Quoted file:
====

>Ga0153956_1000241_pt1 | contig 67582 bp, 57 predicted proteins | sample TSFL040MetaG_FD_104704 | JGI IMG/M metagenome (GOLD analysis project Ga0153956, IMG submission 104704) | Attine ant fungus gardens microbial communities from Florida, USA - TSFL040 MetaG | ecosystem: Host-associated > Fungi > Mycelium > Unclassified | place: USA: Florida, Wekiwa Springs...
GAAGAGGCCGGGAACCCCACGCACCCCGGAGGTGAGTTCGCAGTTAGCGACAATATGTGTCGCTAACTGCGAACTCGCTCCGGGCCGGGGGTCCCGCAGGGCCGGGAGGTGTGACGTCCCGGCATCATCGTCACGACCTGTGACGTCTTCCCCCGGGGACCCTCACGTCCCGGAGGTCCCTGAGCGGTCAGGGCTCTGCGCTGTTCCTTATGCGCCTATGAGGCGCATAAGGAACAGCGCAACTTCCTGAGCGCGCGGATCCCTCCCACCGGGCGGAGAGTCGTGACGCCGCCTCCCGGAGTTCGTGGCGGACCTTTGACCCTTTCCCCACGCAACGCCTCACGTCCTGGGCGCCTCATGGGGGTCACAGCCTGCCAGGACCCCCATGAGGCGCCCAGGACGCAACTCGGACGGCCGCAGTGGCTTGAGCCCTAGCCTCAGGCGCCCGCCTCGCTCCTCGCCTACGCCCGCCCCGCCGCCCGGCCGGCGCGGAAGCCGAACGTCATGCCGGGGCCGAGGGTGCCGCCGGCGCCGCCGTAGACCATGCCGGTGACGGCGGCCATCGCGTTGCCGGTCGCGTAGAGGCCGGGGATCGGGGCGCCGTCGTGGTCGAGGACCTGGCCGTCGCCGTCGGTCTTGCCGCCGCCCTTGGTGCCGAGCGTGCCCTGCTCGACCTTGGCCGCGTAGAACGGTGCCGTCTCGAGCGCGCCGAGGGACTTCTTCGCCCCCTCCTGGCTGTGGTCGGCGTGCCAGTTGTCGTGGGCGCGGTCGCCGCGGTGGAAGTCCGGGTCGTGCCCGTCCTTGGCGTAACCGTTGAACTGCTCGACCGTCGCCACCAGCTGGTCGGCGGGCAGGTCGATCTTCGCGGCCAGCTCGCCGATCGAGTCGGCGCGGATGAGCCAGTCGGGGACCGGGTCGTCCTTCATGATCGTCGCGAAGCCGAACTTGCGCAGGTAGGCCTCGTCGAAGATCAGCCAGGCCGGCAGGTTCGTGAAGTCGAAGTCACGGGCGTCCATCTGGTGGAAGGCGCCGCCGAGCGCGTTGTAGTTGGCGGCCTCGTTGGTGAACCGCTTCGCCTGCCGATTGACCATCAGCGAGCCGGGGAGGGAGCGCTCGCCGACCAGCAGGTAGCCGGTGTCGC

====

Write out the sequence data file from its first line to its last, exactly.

>Ga0153956_1000241_pt1 | contig 67582 bp, 57 predicted proteins | sample TSFL040MetaG_FD_104704 | JGI IMG/M metagenome (GOLD analysis project Ga0153956, IMG submission 104704) | Attine ant fungus gardens microbial communities from Florida, USA - TSFL040 MetaG | ecosystem: Host-associated > Fungi > Mycelium > Unclassified | place: USA: Florida, Wekiwa Springs...
GAAGAGGCCGGGAACCCCACGCACCCCGGAGGTGAGTTCGCAGTTAGCGACAATATGTGTCGCTAACTGCGAACTCGCTCCGGGCCGGGGGTCCCGCAGGGCCGGGAGGTGTGACGTCCCGGCATCATCGTCACGACCTGTGACGTCTTCCCCCGGGGACCCTCACGTCCCGGAGGTCCCTGAGCGGTCAGGGCTCTGCGCTGTTCCTTATGCGCCTATGAGGCGCATAAGGAACAGCGCAACTTCCTGAGCGCGCGGATCCCTCCCACCGGGCGGAGAGTCGTGACGCCGCCTCCCGGAGTTCGTGGCGGACCTTTGACCCTTTCCCCACGCAACGCCTCACGTCCTGGGCGCCTCATGGGGGTCACAGCCTGCCAGGACCCCCATGAGGCGCCCAGGACGCAACTCGGACGGCCGCAGTGGCTTGAGCCCTAGCCTCAGGCGCCCGCCTCGCTCCTCGCCTACGCCCGCCCCGCCGCCCGGCCGGCGCGGAAGCCGAACGTCATGCCGGGGCCGAGGGTGCCGCCGGCGCCGCCGTAGACCATGCCGGTGACGGCGGCCATCGCGTTGCCGGTCGCGTAGAGGCCGGGGATCGGGGCGCCGTCGTGGTCGAGGACCTGGCCGTCGCCGTCGGTCTTGCCGCCGCCCTTGGTGCCGAGCGTGCCCTGCTCGACCTTGGCCGCGTAGAACGGTGCCGTCTCGAGCGCGCCGAGGGACTTCTTCGCCCCCTCCTGGCTGTGGTCGGCGTGCCAGTTGTCGTGGGCGCGGTCGCCGCGGTGGAAGTCCGGGTCGTGCCCGTCCTTGGCGTAACCGTTGAACTGCTCGACCGTCGCCACCAGCTGGTCGGCGGGCAGGTCGATCTTCGCGGCCAGCTCGCCGATCGAGTCGGCGCGGATGAGCCAGTCGGGGACCGGGTCGTCCTTCATGATCGTCGCGAAGCCGAACTTGCGCAGGTAGGCCTCGTCGAAGATCAGCCAGGCCGGCAGGTTCGTGAAGTCGAAGTCACGGGCGTCCATCTGGTGGAAGGCGCCGCCGAGCGCGTTGTAGTTGGCGGCCTCGTTGGTGAACCGCTTCGCCTGCCGATTGACCATCAGCGAGCCGGGGAGGGAGCGCTCGCCGACCAGCAGGTAGCCGGTGTCGC